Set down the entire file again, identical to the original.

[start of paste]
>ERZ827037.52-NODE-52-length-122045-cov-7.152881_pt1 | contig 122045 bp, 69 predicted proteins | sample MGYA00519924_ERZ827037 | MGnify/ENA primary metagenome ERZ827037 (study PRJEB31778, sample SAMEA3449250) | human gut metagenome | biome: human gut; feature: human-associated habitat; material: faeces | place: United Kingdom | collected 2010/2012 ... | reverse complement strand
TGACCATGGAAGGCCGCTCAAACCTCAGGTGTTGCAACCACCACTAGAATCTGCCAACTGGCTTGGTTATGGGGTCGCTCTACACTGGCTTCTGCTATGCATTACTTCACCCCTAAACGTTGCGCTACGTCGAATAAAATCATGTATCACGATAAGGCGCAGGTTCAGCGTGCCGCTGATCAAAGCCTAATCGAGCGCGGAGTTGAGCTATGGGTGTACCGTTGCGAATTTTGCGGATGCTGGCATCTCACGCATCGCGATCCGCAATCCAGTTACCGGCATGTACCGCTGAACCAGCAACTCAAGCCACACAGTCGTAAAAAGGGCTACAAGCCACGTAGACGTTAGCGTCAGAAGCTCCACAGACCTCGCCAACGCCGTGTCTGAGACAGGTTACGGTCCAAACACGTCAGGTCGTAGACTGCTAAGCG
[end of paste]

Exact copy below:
>ERZ827037.52-NODE-52-length-122045-cov-7.152881_pt1 | contig 122045 bp, 69 predicted proteins | sample MGYA00519924_ERZ827037 | MGnify/ENA primary metagenome ERZ827037 (study PRJEB31778, sample SAMEA3449250) | human gut metagenome | biome: human gut; feature: human-associated habitat; material: faeces | place: United Kingdom | collected 2010/2012 ... | reverse complement strand
TGACCATGGAAGGCCGCTCAAACCTCAGGTGTTGCAACCACCACTAGAATCTGCCAACTGGCTTGGTTATGGGGTCGCTCTACACTGGCTTCTGCTATGCATTACTTCACCCCTAAACGTTGCGCTACGTCGAATAAAATCATGTATCACGATAAGGCGCAGGTTCAGCGTGCCGCTGATCAAAGCCTAATCGAGCGCGGAGTTGAGCTATGGGTGTACCGTTGCGAATTTTGCGGATGCTGGCATCTCACGCATCGCGATCCGCAATCCAGTTACCGGCATGTACCGCTGAACCAGCAACTCAAGCCACACAGTCGTAAAAAGGGCTACAAGCCACGTAGACGTTAGCGTCAGAAGCTCCACAGACCTCGCCAACGCCGTGTCTGAGACAGGTTACGGTCCAAACACGTCAGGTCGTAGACTGCTAAGCG